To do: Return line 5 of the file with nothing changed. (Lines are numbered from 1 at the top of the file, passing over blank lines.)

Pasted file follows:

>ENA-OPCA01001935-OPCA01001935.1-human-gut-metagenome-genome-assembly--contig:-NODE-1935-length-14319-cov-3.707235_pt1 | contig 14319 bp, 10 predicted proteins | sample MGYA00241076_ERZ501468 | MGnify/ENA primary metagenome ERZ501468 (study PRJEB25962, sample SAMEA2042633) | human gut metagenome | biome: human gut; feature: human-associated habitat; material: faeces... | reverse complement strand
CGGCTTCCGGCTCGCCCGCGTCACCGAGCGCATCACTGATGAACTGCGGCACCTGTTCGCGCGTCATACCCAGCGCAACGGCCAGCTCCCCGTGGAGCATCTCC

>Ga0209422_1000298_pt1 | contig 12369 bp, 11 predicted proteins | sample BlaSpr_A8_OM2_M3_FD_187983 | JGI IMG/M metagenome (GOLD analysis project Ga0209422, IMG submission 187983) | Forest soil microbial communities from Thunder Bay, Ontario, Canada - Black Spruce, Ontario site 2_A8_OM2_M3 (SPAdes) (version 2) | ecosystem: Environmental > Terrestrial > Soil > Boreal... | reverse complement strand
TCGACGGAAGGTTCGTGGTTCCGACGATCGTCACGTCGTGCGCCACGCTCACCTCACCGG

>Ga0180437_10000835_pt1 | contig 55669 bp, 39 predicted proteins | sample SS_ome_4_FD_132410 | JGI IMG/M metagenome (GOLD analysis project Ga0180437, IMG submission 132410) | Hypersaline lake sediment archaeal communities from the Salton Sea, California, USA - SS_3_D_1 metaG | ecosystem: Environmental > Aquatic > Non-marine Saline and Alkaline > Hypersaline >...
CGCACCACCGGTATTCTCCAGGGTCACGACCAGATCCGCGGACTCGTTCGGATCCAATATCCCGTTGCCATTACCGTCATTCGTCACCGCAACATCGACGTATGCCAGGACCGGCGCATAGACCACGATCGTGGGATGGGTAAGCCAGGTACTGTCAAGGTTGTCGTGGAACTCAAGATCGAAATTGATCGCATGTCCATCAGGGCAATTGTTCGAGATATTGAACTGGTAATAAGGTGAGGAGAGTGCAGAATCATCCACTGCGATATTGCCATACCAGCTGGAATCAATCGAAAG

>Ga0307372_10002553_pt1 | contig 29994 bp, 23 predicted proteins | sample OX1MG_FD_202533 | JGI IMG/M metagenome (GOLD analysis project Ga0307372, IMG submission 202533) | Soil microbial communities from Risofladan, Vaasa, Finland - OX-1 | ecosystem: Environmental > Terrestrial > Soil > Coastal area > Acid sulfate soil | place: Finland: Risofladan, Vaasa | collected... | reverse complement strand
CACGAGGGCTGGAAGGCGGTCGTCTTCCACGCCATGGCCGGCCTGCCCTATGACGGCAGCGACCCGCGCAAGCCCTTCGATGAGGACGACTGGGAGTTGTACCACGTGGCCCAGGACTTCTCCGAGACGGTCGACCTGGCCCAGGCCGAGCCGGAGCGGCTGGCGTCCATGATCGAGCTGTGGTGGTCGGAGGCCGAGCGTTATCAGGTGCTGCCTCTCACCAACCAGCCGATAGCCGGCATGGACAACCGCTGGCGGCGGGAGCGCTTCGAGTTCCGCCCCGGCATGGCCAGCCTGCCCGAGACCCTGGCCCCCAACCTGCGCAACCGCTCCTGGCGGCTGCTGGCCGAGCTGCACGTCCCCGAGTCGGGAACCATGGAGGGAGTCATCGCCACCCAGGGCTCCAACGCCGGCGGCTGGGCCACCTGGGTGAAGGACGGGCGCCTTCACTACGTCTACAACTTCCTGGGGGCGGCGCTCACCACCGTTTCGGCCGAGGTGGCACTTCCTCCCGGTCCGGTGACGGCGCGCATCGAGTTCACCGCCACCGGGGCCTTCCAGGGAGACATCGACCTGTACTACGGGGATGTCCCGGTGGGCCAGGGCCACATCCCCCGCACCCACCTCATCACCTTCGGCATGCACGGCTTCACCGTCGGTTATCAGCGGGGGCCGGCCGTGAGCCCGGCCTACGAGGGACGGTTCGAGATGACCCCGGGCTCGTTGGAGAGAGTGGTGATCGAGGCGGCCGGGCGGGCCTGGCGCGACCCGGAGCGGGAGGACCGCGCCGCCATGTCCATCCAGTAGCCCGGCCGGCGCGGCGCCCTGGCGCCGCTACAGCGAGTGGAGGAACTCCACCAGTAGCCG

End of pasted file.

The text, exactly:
>Ga0180437_10000835_pt1 | contig 55669 bp, 39 predicted proteins | sample SS_ome_4_FD_132410 | JGI IMG/M metagenome (GOLD analysis project Ga0180437, IMG submission 132410) | Hypersaline lake sediment archaeal communities from the Salton Sea, California, USA - SS_3_D_1 metaG | ecosystem: Environmental > Aquatic > Non-marine Saline and Alkaline > Hypersaline >...